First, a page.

Exercise can improve metabolic health for all people and patients with diabetes; however, the molecular mechanisms that mediate the exercise response are not well understood. We and others have hypothesized that exercise causes factors to be released from skeletal muscles, adipose tissue, and possibly other tissues into the circulation, and that these factors may contribute to the beneficial effects of exercise on health. To identify novel exercise-stimulated factors, healthy subjects (n=6 males and 6 females; age=29.2±0.6 years; BMI=22.5±0.7; VO2peak=40.6±1.3ml/kg/min) performed 45min of treadmill exercise at 75% VO2peak. Blood was collected at baseline, 15min, 45min during acute exercise, and 1 hour post-exercise and 1,310 circulating factors were measured using an aptamer-based proteomic method. Remarkably, this single bout of moderate intensity exercise significantly altered 247 or 19% of the measured circulating factors. In total, 171 unique proteins were increased and 76 proteins were decreased. Importantly, based on our literature review, ∼85% of these proteins have not been previously identified as exercise-stimulated circulating factors. Cardiorespiratory fitness (VO2peak) significantly correlated with the concentration of 112 factors at rest, suggesting that some of these proteins may be biomarkers of cardiorespiratory fitness. Of these factors, baseline concentrations of 40S ribosomal protein S3, a multi-functional protein that has been reported to be present in exosomes, correlated most strongly with VO2peak (p<0.0007). This data set will provide the basis for ongoing studies to unravel the mechanisms by which exercise mediates its beneficial effects on diabetes and overall health.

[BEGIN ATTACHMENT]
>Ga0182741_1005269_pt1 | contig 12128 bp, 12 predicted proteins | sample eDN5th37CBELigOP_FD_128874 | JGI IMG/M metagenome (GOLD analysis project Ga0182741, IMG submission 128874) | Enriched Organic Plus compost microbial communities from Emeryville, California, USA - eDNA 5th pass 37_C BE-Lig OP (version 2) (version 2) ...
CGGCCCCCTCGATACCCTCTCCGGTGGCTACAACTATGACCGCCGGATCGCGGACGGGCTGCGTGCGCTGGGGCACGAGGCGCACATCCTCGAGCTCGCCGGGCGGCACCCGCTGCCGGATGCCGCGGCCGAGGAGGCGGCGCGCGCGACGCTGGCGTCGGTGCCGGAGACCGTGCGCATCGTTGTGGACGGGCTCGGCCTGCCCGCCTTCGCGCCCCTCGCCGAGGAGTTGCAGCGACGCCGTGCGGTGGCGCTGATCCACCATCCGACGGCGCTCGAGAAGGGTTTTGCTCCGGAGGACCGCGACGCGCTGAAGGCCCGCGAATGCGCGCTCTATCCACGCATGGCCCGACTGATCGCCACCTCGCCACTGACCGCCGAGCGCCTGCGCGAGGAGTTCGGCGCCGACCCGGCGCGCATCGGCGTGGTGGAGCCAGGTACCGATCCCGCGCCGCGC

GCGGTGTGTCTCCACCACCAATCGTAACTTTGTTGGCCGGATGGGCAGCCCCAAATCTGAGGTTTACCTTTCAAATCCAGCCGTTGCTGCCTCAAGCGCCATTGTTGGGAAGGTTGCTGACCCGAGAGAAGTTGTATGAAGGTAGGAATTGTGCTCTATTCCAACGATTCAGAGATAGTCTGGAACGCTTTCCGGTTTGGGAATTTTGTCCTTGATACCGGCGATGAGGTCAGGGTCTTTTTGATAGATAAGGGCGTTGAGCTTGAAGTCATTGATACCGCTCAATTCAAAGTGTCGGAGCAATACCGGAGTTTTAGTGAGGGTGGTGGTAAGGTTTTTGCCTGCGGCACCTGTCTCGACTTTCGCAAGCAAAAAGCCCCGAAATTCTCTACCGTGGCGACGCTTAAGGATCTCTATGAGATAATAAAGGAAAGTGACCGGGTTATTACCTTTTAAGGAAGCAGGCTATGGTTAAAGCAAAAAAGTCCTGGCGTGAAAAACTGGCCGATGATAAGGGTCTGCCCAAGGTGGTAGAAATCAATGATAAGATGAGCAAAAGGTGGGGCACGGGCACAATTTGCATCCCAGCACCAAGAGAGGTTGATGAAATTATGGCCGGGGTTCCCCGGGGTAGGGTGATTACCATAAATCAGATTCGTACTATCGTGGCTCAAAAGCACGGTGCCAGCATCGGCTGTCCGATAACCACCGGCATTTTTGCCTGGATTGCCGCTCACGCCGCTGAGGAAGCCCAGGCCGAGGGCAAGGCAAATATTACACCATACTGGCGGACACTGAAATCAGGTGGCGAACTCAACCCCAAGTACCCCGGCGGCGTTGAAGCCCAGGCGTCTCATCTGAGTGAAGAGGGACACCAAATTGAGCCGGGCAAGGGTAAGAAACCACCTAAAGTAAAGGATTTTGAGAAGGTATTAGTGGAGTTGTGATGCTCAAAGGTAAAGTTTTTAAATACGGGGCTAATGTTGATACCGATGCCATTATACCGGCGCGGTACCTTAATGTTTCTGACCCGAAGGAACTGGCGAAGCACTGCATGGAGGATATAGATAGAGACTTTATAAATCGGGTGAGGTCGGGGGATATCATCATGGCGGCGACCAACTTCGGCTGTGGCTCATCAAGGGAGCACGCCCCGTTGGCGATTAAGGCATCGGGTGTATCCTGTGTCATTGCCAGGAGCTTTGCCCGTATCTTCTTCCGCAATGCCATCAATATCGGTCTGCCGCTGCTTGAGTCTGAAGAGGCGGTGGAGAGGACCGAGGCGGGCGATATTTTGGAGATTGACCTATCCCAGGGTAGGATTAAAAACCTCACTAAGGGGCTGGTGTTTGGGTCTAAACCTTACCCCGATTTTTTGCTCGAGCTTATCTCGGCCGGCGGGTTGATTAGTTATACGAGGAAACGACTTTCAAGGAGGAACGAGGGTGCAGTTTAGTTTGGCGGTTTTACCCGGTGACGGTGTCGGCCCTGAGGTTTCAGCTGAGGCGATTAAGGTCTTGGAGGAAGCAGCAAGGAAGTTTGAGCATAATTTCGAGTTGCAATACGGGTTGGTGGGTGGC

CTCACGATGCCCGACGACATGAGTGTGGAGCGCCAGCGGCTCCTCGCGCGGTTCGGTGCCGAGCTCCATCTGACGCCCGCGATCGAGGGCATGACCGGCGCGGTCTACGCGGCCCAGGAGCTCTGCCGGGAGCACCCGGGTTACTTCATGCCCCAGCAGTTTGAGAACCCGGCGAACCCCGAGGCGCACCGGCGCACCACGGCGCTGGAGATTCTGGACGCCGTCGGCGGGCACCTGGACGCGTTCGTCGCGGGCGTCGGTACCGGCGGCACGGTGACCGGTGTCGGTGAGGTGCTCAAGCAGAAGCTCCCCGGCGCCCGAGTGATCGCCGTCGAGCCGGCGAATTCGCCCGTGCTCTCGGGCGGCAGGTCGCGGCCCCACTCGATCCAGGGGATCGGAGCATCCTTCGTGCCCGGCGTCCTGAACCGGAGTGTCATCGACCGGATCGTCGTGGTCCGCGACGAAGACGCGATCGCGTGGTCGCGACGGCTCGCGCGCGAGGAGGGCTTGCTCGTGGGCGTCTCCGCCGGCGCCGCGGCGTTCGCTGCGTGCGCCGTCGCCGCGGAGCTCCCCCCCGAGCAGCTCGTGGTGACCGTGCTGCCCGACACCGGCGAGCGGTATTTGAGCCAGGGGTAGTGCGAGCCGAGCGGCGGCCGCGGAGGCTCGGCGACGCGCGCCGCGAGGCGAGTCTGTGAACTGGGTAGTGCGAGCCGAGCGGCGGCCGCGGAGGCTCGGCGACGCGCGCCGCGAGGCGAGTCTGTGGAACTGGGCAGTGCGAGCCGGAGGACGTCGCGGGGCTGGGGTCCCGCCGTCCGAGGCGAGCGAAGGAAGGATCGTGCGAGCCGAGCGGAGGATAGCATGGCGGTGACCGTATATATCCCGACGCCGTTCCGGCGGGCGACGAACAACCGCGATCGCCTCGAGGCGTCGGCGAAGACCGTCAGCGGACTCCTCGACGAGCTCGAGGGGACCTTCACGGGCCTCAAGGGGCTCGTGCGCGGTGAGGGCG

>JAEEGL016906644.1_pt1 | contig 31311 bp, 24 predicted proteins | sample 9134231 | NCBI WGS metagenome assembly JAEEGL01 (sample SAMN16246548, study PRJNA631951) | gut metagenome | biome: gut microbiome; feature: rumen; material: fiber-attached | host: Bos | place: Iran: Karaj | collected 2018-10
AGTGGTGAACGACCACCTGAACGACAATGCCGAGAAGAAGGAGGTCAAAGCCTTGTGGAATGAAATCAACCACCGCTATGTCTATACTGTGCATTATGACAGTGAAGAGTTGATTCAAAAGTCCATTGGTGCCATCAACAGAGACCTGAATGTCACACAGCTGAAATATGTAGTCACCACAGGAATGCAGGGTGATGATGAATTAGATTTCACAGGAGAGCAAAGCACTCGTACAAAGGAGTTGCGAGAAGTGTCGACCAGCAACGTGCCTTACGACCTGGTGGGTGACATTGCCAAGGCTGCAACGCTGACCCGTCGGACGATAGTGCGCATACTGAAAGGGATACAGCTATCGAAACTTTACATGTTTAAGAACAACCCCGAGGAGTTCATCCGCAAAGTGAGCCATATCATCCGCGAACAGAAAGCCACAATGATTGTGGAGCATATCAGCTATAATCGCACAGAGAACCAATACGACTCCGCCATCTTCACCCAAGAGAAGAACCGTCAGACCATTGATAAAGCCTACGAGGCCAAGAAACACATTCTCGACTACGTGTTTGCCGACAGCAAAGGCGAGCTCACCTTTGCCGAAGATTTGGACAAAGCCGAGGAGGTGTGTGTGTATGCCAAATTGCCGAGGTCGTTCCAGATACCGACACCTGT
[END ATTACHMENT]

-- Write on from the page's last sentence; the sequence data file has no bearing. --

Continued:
In summary, we have identified >200 novel exercise-stimulated proteins and >100 circulating proteins that correlate with cardiorespiratory fitness level in healthy human subjects.
R. Middelbeek: None. J.J. Richard: None. N.B. Prince: None. L. Rowland: None. J. Dreyfuss: None. H. Pan: None. L.J. Goodyear: None.